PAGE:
Burslem - Stoke-on-Trent

Burslem - whose ancient name means 'Burgweard's Elms' was incorporated in June 1878.
Although not the first of the six towns to be incorporated. Burslem was the largest town in the Potteries for many of the early years and the first to develop with the onset of the industrial Revolution. So it become known as 'The Mother Town of the Potteries'.

Arnold Bennett referred to Burslem as Bursley in his novels centred on the Potteries towns.



Also see: 'the Six Towns' -  Burslem
The resources and transcripts on this page are from GenUKI - the leading Internet genealogical resource in the UK

See: GenUKI on Staffordshire
see: GenUK on Staffordshire Towns and Parishes



History of Burslem


The population of Burslem parish was as follows:
1801 --  6,578
1831 -- 12,714
1841 -- 16,091

1811 census 
[Staffordshire Sentinel Newspaper 27 Feb 1927]

Burslem parish became part of Wolstanton & Burslem Union following the Poor Law Amendment Act of 1834.
The Union was amalgamated with Stoke-upon-Trent Union in 1922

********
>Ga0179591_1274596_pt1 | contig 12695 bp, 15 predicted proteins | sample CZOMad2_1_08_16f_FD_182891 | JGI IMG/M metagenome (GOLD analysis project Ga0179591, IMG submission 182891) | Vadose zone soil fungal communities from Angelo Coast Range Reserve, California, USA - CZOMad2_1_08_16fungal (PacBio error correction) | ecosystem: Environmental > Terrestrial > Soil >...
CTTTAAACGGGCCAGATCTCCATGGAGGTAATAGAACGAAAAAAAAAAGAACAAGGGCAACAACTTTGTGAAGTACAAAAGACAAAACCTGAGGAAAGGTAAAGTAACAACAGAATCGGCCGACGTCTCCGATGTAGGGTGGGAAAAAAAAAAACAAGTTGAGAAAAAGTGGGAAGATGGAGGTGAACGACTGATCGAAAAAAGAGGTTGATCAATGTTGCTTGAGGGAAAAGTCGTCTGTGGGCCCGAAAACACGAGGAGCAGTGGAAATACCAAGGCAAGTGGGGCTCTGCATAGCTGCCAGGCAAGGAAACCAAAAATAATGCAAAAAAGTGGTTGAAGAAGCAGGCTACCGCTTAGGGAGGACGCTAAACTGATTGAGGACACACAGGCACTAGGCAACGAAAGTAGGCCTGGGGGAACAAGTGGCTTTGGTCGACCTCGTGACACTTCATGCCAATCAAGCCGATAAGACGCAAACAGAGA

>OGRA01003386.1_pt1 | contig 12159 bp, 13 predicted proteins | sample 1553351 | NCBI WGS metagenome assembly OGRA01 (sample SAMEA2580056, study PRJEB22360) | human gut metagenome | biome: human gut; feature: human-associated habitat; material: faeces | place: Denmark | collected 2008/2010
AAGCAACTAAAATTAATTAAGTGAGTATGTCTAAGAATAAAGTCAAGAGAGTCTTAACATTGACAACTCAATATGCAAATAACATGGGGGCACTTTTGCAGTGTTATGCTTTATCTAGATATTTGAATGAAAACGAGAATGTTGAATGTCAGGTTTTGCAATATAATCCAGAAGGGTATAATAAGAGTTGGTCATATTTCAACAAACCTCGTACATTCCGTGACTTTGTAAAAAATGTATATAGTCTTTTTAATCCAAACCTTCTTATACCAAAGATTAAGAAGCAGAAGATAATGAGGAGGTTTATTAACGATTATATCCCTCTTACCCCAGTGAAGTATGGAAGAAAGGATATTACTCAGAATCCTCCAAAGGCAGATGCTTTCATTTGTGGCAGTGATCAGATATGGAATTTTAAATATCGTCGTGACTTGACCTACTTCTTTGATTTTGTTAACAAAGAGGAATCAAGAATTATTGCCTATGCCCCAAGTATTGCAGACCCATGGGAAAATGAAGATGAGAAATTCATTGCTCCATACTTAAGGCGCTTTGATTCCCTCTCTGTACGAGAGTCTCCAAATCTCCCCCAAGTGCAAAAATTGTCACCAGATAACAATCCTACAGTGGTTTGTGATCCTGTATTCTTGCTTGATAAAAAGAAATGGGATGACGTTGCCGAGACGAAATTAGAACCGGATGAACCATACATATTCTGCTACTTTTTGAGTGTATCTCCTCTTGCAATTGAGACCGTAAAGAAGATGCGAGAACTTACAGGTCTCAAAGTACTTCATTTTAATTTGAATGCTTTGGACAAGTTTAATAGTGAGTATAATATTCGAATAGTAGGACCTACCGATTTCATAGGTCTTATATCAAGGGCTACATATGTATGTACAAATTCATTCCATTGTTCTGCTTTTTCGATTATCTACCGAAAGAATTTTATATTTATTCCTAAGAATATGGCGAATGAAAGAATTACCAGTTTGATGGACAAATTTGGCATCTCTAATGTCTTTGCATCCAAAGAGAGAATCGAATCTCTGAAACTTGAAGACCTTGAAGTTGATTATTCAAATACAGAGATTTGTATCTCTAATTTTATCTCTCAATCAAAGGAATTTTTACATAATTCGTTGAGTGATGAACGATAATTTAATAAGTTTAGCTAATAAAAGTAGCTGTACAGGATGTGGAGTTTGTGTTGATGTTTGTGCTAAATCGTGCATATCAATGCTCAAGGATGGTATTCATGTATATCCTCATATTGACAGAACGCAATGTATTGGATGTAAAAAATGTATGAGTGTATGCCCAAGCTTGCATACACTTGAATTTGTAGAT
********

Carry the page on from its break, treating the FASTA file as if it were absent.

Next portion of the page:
W. Davenport & Co
In the suburbs and the town are many extensive china and eathenware manufactories. Messrs W Davenport & Co have glass works and three large potteries at Longport, and employ about 1200 hands. They were appointed porcelain manufacturers to William IV and Queen Adelaide, and are the largest earthenware and china manufacturers and exporters in the kingdom.

M. Brougham / H. Timmis
The elegant Parian Brooches, Bracelets, etc, manufactured by Mrs M Brougham of Burslem, have deservedly received the patronage of Her Majesty, the Duchess of Sutherland, Jenny Lind, and many other distinguished ladies, as also have the rich fuchia bloom Parian Ear-Drops, manufactured by Mr H Timmis.

T & R Boote
Messrs T & R Boote, of Waterloo Pottery, have highly distinguished themselves as manufacturers of Parian Statuary, White Granite Porcelain, and Royal Mosaic Ware, of which latter they are the patentees.
Burslem is undoubtedly the most ancient seat of the earthenware manufacture in Staffordshire and is remarkable as the place where the first clod of that great national undertaking, the Trent & Mersey Canal, was cut by that eminent potter, the late Josiah Wedgwood, Esq.